Roehling and Rubio are just some of the personnel at Daemen who have taken notice.

Roehling said that the Daemen staff always likes to make student-athletes aware of the counseling services that are available on campus, yet they are not student-athlete specific. 

USC has a program specifically designed for athletes, composed of former student-athletes, so they can relate to and understand the struggles an athlete may be experiencing. 

“I do think we could use more [resources] here because a lot is placed on us as athletic trainers, being the medical professional,” Roehling said. 

She also suggested Daemen make connections with an outside corporation or organization that would work closely with student-athletes.

Even Rubio gave her opinion on the resources offered by Daemen.

She said that when the school gives “mental health days” they’re usually used to catch up on schoolwork, rather than truly relaxing, which is the purpose of them. 

She also said that the services Daemen does offer are not easily accessible; that most students don’t know about the CHIP center, or how to find care reports on the school’s website. 

Mental health and the treatment of mental health in student-athletes have gained popularity in the past years. 

It seems as if winning is the most important thing when it comes to collegiate athletics in some programs.

Many aspects can affect a student-athlete’s mental health, ranging in reasons from success from the sport, or stress from schoolwork.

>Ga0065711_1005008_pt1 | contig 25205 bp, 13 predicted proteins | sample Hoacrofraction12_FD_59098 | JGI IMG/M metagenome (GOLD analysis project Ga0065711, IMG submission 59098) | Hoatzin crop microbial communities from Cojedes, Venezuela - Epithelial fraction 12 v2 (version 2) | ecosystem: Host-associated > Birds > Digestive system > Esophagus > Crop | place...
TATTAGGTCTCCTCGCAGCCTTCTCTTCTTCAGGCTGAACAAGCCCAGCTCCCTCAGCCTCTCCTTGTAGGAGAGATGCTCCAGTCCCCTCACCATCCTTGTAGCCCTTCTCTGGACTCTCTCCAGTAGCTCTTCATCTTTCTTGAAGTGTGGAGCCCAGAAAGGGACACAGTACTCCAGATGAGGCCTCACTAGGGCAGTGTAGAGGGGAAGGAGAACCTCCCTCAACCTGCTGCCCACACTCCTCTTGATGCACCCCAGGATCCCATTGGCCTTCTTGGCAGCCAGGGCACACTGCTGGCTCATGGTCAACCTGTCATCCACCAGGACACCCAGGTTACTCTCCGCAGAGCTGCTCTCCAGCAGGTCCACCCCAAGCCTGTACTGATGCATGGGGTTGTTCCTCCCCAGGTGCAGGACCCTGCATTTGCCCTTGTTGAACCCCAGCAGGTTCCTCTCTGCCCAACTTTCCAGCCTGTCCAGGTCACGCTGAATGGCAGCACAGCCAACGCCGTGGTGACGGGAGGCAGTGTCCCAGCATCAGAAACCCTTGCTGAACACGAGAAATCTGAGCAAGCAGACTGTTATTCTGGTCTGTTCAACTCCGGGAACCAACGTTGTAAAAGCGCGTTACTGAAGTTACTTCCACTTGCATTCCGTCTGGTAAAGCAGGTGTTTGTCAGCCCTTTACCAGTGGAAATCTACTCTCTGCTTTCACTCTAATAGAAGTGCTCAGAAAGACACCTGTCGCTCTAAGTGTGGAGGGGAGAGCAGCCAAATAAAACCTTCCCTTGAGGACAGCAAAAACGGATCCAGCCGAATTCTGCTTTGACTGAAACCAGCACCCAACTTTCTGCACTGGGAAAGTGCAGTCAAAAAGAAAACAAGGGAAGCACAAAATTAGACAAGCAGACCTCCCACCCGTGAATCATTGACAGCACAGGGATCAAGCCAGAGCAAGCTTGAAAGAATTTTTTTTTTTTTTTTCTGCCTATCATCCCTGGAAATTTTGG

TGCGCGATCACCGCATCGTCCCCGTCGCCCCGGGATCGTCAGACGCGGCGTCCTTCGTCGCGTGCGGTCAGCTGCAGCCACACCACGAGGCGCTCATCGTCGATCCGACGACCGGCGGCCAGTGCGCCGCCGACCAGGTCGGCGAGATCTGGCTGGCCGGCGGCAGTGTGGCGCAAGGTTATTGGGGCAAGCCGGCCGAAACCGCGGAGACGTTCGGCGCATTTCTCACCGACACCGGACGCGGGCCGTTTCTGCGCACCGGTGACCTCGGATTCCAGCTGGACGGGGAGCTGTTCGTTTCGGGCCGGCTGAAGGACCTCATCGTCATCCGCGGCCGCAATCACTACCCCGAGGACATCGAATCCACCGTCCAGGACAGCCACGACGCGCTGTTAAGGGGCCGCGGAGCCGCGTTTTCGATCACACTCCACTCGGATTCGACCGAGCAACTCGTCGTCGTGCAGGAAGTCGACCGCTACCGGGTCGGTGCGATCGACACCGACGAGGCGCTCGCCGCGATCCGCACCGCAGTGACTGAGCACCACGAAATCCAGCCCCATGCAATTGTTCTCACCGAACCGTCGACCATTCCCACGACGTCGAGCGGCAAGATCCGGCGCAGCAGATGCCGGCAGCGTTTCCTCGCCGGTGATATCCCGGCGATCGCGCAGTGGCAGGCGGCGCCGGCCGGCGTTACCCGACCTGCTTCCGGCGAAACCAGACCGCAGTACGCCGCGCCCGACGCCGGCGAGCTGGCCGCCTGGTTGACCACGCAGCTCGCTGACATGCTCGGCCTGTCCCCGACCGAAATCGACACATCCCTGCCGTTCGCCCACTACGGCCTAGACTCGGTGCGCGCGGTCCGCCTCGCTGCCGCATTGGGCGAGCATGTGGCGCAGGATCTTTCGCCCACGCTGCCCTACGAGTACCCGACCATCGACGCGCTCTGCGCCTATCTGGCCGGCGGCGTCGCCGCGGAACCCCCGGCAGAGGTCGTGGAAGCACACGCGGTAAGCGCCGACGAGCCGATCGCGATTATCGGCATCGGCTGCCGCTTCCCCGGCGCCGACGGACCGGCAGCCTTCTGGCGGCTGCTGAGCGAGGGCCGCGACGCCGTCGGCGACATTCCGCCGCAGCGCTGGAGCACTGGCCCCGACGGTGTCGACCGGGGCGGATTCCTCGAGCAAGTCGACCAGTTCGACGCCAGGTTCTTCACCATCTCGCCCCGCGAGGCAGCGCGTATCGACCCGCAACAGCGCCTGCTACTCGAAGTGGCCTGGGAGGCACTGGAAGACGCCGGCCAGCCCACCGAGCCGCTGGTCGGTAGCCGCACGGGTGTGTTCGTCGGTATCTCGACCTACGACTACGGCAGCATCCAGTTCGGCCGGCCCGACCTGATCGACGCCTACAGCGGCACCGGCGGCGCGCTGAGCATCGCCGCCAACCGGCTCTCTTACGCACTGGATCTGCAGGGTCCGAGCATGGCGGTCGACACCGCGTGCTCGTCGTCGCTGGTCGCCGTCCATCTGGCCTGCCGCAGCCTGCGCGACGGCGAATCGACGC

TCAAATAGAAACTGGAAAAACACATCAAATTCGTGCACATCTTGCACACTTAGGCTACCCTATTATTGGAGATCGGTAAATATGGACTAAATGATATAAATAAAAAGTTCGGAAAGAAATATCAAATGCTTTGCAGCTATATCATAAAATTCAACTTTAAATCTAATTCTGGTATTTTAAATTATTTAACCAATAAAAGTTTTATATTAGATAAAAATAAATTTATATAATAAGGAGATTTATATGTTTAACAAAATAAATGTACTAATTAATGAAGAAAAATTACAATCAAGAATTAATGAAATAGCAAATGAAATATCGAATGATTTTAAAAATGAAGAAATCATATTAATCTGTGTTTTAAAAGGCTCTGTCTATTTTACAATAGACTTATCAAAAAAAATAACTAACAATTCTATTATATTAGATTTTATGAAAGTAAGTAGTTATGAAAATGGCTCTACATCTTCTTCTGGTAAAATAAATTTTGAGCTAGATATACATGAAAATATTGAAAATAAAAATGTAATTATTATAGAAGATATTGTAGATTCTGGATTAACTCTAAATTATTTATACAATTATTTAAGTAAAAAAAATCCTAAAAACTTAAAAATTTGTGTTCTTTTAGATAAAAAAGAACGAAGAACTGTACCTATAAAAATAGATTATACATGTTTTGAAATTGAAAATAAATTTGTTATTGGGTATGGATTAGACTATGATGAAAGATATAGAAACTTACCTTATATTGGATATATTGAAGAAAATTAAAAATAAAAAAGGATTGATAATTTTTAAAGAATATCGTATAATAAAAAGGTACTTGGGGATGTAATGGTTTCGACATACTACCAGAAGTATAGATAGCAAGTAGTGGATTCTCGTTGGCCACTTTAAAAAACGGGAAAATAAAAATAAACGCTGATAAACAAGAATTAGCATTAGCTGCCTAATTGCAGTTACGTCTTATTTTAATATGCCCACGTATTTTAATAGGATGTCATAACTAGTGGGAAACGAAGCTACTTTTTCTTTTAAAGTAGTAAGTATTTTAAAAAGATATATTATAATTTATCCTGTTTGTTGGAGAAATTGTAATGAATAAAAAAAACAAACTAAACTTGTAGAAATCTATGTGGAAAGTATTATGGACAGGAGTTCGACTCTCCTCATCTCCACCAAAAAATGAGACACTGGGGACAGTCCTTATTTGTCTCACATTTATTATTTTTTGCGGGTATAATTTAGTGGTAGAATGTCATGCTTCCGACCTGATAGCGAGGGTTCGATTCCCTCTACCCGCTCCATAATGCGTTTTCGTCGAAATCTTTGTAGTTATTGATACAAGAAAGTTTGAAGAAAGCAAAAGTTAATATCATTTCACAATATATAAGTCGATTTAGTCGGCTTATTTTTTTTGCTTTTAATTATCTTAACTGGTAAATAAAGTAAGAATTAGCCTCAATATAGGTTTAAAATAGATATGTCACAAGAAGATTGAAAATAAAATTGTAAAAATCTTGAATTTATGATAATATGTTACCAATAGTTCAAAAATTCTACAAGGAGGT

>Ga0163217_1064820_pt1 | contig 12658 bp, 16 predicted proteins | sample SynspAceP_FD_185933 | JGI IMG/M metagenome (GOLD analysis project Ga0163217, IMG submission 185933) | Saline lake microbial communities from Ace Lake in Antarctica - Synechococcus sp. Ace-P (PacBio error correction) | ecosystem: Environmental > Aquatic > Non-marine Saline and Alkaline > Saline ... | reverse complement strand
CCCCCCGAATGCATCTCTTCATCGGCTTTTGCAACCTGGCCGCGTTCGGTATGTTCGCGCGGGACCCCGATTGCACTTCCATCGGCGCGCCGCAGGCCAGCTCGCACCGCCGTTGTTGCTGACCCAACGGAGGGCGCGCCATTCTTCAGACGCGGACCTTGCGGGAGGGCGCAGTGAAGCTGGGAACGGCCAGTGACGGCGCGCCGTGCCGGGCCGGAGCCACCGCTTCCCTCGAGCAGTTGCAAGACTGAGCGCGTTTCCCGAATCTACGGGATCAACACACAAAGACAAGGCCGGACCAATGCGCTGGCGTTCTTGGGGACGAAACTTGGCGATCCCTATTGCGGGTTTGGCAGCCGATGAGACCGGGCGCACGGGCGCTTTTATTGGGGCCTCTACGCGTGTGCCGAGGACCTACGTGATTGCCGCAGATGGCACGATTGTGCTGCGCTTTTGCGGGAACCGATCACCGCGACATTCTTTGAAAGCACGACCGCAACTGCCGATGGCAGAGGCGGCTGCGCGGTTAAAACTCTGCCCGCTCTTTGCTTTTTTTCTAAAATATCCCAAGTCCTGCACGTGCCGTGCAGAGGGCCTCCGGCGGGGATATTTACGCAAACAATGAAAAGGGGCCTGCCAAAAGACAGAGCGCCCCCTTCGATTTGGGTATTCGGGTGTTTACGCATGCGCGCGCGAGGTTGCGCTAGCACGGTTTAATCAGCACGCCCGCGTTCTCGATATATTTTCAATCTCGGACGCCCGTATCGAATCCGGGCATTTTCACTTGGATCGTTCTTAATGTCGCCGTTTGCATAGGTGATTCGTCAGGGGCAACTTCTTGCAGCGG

As enforced by many health professionals as well as an athlete herself, prioritizing mental health is crucial if an athlete wants to perform to the best of their ability. 

It does not mean that someone is weak if they express concerns. They are the strong ones, and to speak up for themselves is challenging for most.

Collegiate athletics, especially sports like football and basketball, bring in revenue as a form of entertainment to the public. 

Like any athlete whose career is publicized, comes a bit of fame. Mental health of all must be protected.

College is hard for any individual who chooses to enroll. 

Add the demands of a sport, no matter what division, it is a lot to handle. 

With all the pressures of succeeding in sports and academics, the pressure can wear on anyone.

It is important for student-athletes to have an outlet, something that helps them to relieve stress when they are feeling overwhelmed. 

Without this outlet, stress and sometimes negative thought build up which may lead to more negative side effects, such as depression, anxiety, substance abuse, or unfortunately in several student-athletes cases, suicide. 

At colleges, mental health professionals are an outlet for athletes, when schools provide them for their athletes. 

When they are not present, it almost makes it harder for athletes to seek help. 

Above all else, mental well-being in collegiate athletes is crucial to peak performance. 

Speaking up for themselves and protecting their mental health first is the best kind of training they can do. 

If there is no other answer, there is a suicide hotline, (800) 273-8255, available 24 hours in several different languages only a call away.